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PANGAEA.
Data Publisher for Earth & Environmental Science

Schlünz, Birger; Schneider, Ralph R; Müller, Peter J; Showers, William J; Wefer, Gerold (1999): Carbon geochemistry of sediments from the Amazon deep sea fan. PANGAEA, https://doi.org/10.1594/PANGAEA.730471, Supplement to: Schlünz, B et al. (1999): Terrestrial organic carbon accumulation on the Amazon deep sea fan during the last glacial sea-level low stand. Chemical Geology, 159(1-4), 263-281, https://doi.org/10.1016/S0009-2541(99)00041-8

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Abstract:
Sediment cores from the Amazon deep sea fan recovered during R/V Meteor cruise 16-2 show in detail the modern areal distribution of sedimentary organic carbon, stable organic carbon isotopes of the organic matter (OM), as well as variations in the depositional processes. In addition, we studied up to 300 m long drilled sediment records recovered during ODP Leg 155 which allow evaluation of temporal variations on the Amazon fan. Our results reveal new evidence for a very rapid change of fan depositional processes and organic carbon source at times of sea-level change over the middle and lower Amazon fan. To estimate the amount of terrestrial organic carbon stored in sediments from the last glacial in the Amazon fan we used stable organic carbon isotopes of the OM (delta13Corg), organic carbon content (Corg), and age models based on oxygen isotopes, faunal data, and magnetic excursions. Following our results, the organic carbon accumulation on the Amazon deep sea fan is controlled by glacio-eustatic sea-level oscillations. Interglacial sea-level high stand sediments are dominated by marine OM whereas during glacial sea-level low stands terrestrial organic carbon is transported beyond the continental shelf through the Amazon canyon and deposited directly onto the Amazon deep sea fan. Glacial sediments of the Amazon fan stored approximately 73*10**15 g terrestrial Corg in 20,000 years or 3.7*10**12 g terrestrial Corg/yr (equivalent to 7-12% of the riverine organic carbon discharge; assuming constant paleo discharge), which is about the same amount of terrestrial organic carbon as deposited on the Amazon shelf today (3.1*10**12 g terrestrial Corg/yr or 6-10% of the modern riverine organic carbon discharge).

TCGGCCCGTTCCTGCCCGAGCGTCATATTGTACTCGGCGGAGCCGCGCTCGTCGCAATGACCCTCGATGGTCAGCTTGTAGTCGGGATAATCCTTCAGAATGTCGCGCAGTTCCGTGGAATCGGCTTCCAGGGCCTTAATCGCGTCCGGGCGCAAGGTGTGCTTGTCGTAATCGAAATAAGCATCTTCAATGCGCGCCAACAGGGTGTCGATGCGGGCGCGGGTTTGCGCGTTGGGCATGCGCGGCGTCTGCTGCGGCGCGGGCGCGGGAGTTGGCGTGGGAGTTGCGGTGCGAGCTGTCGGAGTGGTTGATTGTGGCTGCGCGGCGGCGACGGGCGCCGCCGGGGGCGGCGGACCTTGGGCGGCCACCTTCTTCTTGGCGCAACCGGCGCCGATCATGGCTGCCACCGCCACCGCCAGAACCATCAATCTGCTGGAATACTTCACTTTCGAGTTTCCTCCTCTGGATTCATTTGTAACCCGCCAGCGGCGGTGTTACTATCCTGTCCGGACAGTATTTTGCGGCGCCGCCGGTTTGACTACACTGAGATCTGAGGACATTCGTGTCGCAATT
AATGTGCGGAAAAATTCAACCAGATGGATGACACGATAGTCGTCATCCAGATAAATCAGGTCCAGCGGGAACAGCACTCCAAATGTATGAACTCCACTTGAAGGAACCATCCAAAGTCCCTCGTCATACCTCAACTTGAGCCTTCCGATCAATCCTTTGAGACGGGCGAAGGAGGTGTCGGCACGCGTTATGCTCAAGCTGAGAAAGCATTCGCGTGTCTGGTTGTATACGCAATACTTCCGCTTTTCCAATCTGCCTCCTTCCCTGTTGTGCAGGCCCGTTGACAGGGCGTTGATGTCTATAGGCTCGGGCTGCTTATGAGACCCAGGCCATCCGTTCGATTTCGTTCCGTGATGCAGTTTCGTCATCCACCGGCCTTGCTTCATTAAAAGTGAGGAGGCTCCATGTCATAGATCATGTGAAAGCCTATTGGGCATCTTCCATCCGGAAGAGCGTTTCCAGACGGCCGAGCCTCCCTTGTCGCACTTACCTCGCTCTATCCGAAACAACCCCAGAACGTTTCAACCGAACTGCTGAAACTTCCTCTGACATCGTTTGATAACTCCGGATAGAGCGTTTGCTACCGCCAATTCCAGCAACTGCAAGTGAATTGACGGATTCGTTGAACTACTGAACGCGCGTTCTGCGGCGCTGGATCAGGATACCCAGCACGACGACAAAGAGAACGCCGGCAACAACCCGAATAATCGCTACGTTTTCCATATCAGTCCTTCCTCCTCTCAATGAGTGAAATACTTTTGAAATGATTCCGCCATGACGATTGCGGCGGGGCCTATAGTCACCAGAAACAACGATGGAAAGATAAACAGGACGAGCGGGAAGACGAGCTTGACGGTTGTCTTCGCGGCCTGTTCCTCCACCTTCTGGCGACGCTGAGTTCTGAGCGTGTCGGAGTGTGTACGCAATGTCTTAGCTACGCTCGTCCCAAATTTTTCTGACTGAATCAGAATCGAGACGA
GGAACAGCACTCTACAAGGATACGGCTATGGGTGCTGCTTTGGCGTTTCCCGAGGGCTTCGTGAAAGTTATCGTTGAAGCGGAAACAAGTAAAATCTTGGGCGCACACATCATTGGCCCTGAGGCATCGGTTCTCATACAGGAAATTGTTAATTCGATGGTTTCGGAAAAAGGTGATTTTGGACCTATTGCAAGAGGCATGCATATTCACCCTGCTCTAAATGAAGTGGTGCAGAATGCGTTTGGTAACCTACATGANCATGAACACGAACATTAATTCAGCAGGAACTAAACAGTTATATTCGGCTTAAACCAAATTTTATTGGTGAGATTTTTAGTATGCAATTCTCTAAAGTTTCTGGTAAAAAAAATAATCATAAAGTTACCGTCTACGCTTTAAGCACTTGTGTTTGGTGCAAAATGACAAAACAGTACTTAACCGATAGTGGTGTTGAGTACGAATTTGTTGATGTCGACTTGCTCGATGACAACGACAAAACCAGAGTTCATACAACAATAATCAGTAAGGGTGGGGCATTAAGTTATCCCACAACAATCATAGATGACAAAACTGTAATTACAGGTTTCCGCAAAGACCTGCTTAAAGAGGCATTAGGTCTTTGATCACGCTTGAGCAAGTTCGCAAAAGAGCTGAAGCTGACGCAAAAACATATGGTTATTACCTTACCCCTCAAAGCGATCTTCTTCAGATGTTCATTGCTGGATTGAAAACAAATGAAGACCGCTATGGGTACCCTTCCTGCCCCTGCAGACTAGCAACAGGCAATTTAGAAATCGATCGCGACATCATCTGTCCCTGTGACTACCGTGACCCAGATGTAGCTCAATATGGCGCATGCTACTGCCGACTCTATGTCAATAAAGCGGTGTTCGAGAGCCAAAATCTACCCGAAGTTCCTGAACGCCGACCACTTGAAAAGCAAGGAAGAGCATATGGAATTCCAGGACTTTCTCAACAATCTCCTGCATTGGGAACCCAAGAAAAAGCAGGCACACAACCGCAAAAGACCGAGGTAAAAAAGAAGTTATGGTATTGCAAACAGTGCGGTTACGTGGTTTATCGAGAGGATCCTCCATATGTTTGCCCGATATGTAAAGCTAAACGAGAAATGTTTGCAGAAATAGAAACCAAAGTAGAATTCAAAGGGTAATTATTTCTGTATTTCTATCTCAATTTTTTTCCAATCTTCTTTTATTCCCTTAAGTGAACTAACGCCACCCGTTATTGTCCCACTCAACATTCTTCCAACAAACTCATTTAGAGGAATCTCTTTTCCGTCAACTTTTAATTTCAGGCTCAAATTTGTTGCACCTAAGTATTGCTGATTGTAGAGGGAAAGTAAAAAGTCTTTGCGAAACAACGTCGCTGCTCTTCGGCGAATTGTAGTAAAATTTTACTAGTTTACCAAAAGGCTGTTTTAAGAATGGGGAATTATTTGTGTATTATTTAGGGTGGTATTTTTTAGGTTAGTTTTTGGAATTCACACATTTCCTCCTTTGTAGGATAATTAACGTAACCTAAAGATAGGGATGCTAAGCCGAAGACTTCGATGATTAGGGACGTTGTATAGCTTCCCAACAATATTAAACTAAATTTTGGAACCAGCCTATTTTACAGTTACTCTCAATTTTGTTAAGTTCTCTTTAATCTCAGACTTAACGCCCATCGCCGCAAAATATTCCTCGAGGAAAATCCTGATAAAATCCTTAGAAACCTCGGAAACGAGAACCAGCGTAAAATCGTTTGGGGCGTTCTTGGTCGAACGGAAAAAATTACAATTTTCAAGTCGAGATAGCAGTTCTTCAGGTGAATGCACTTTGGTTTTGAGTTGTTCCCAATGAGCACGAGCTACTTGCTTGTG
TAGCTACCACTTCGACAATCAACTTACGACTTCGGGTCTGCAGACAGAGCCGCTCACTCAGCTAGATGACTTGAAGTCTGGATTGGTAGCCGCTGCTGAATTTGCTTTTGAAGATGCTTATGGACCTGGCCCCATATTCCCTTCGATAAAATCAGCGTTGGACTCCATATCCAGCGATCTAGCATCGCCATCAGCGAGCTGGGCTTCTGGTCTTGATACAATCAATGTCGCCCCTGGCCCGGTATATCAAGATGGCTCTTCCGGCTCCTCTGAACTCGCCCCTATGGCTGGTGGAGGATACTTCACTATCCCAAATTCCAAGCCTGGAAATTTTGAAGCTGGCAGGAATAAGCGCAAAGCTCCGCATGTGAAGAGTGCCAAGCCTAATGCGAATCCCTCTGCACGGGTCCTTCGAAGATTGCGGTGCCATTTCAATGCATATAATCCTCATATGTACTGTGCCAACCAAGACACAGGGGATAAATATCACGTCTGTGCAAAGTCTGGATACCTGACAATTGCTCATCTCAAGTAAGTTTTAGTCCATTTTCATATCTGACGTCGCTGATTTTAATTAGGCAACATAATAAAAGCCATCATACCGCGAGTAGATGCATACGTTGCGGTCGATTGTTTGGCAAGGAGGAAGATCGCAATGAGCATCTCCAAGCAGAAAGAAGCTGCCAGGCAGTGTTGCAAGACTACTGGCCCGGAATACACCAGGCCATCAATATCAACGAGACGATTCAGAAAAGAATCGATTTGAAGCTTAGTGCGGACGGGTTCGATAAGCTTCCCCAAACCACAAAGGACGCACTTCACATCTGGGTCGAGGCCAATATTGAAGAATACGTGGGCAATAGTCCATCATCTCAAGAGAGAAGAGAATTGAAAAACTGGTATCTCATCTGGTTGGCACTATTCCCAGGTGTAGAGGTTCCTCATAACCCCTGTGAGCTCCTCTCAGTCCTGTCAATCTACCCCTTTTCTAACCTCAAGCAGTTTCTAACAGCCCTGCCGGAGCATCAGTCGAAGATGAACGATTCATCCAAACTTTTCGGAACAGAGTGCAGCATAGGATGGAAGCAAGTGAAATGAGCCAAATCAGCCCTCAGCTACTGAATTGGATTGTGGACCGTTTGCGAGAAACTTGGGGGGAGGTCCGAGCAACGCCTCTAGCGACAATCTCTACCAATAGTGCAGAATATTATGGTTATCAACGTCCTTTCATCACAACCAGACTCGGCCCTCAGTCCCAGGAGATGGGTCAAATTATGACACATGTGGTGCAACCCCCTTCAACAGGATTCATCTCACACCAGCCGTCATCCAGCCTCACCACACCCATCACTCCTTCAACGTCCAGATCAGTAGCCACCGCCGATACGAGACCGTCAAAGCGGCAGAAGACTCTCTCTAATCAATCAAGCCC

Related to:
Schlünz, Birger (1998): Riverine Organic Carbon Input into the Ocean in Relation to Late Quaternary Climate Change. Berichte aus dem Fachbereich Geowissenschaften der Universität Bremen, 116, 136 pp, urn:nbn:de:gbv:46-ep000102361
Coverage:
Median Latitude: 4.913750 * Median Longitude: -46.972500 * South-bound Latitude: 3.176667 * West-bound Longitude: -48.043333 * North-bound Latitude: 5.906667 * East-bound Longitude: -46.343333
Date/Time Start: 1991-05-10T00:00:00 * Date/Time End: 1991-05-13T00:00:00
Event(s):
GeoB1511-5 * Latitude: 3.176667 * Longitude: -46.343333 * Date/Time: 1991-05-10T00:00:00 * Elevation: -3169.0 m * Recovery: 7.2 m * Location: Amazon Fan * Campaign: M16/2 * Basis: Meteor (1986) * Method/Device: Gravity corer (Kiel type) (SL)
GeoB1512-3 * Latitude: 5.906667 * Longitude: -48.043333 * Date/Time: 1991-05-12T00:00:00 * Elevation: -3721.0 m * Recovery: 6.91 m * Location: Amazon Fan * Campaign: M16/2 * Basis: Meteor (1986) * Method/Device: Gravity corer (Kiel type) (SL)
GeoB1513-1 * Latitude: 5.433333 * Longitude: -46.926667 * Date/Time: 1991-05-12T00:00:00 * Elevation: -3582.0 m * Recovery: 6.2 m * Location: Amazon Fan * Campaign: M16/2 * Basis: Meteor (1986) * Method/Device: Gravity corer (Kiel type) (SL)
Size:
4 datasets

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